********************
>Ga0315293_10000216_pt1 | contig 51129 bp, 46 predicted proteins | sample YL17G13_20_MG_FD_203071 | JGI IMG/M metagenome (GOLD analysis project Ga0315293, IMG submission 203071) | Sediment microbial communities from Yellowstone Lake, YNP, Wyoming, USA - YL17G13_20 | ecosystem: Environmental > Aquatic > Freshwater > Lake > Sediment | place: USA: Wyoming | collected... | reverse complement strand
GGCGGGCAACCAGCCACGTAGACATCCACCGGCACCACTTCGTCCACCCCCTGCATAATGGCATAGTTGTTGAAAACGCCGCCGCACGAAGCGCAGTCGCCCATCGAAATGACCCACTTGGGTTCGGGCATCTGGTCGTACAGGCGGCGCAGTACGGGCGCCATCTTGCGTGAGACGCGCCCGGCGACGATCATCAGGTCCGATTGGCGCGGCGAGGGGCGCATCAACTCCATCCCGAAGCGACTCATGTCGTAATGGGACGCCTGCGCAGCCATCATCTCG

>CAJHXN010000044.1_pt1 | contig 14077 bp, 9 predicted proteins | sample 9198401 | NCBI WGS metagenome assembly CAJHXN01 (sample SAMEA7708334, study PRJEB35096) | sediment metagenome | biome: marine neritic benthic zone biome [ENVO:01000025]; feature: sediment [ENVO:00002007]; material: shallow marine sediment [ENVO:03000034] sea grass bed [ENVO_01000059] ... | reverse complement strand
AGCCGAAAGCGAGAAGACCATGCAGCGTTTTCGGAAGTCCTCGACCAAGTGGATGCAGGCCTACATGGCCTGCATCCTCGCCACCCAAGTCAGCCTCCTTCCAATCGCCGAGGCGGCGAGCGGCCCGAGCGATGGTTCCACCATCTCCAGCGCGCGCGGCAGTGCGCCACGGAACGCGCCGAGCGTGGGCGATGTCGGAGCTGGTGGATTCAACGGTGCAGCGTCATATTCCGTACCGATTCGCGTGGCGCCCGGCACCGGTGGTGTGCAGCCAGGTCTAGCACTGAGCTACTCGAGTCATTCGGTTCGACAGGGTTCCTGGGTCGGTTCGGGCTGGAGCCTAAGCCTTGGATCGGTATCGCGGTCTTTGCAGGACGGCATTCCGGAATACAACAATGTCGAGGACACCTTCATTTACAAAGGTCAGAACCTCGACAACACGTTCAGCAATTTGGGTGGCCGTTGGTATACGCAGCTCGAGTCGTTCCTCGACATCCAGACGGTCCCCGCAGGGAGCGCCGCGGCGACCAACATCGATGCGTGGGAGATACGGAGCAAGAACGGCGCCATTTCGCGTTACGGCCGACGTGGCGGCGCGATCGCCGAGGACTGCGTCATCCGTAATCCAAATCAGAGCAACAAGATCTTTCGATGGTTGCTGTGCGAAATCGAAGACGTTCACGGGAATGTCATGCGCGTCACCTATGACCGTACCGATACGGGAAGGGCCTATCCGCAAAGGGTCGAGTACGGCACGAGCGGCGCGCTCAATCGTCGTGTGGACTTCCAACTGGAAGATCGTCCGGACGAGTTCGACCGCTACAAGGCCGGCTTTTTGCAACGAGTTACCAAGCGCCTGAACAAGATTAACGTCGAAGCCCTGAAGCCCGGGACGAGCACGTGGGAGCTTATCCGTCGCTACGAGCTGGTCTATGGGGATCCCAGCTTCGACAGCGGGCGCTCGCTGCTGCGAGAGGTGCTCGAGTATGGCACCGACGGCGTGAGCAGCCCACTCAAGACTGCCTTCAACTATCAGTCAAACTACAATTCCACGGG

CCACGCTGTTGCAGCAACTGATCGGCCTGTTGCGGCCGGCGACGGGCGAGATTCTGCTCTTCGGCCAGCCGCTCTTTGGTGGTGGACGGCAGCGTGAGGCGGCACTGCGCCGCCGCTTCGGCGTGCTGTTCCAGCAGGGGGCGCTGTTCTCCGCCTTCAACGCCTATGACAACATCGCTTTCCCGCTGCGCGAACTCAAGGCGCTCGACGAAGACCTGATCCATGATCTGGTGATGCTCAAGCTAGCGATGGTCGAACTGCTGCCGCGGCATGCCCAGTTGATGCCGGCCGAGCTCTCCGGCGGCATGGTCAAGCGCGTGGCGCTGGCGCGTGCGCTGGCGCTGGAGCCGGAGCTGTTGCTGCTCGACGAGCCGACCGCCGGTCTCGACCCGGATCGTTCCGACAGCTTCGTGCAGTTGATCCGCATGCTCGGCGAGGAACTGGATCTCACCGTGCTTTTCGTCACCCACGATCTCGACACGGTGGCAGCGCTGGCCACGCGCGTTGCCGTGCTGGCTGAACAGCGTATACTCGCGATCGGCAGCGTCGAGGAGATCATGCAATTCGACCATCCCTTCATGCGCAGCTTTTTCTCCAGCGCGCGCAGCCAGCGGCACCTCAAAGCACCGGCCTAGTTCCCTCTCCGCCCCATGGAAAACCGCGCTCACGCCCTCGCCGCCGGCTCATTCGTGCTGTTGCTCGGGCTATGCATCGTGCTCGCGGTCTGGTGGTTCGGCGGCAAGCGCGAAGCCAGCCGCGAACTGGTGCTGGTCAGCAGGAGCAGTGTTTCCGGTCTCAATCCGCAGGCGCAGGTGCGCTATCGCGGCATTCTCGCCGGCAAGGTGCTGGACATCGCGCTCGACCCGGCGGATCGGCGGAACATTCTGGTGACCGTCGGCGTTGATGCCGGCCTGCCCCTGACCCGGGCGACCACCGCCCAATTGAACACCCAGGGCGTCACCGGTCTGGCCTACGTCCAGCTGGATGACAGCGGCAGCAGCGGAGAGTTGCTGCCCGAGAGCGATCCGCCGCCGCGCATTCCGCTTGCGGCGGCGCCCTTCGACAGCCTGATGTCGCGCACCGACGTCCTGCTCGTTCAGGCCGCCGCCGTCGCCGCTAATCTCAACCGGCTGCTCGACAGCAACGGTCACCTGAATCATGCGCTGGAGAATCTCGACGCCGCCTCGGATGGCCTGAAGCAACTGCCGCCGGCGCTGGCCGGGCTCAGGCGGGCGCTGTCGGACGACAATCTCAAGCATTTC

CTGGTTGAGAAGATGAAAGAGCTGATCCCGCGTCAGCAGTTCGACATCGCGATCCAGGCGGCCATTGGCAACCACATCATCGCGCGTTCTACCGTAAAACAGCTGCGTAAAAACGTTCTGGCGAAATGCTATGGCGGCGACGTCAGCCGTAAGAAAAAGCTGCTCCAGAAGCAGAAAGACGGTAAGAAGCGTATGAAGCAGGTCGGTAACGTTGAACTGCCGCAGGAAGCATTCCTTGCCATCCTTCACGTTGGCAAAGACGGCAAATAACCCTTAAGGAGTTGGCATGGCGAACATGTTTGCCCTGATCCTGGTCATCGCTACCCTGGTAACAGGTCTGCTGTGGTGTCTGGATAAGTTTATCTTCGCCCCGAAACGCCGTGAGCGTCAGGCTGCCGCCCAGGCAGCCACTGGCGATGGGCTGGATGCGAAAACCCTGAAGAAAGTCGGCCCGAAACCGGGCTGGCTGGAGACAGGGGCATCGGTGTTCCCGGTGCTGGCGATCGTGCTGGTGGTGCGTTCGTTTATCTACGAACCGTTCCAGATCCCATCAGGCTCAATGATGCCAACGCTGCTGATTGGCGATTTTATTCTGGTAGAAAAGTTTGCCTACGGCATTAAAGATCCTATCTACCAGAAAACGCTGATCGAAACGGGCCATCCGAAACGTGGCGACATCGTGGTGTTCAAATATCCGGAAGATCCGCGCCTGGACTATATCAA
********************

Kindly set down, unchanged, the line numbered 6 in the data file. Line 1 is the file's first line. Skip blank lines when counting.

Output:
CTGGTTGAGAAGATGAAAGAGCTGATCCCGCGTCAGCAGTTCGACATCGCGATCCAGGCGGCCATTGGCAACCACATCATCGCGCGTTCTACCGTAAAACAGCTGCGTAAAAACGTTCTGGCGAAATGCTATGGCGGCGACGTCAGCCGTAAGAAAAAGCTGCTCCAGAAGCAGAAAGACGGTAAGAAGCGTATGAAGCAGGTCGGTAACGTTGAACTGCCGCAGGAAGCATTCCTTGCCATCCTTCACGTTGGCAAAGACGGCAAATAACCCTTAAGGAGTTGGCATGGCGAACATGTTTGCCCTGATCCTGGTCATCGCTACCCTGGTAACAGGTCTGCTGTGGTGTCTGGATAAGTTTATCTTCGCCCCGAAACGCCGTGAGCGTCAGGCTGCCGCCCAGGCAGCCACTGGCGATGGGCTGGATGCGAAAACCCTGAAGAAAGTCGGCCCGAAACCGGGCTGGCTGGAGACAGGGGCATCGGTGTTCCCGGTGCTGGCGATCGTGCTGGTGGTGCGTTCGTTTATCTACGAACCGTTCCAGATCCCATCAGGCTCAATGATGCCAACGCTGCTGATTGGCGATTTTATTCTGGTAGAAAAGTTTGCCTACGGCATTAAAGATCCTATCTACCAGAAAACGCTGATCGAAACGGGCCATCCGAAACGTGGCGACATCGTGGTGTTCAAATATCCGGAAGATCCGCGCCTGGACTATATCAA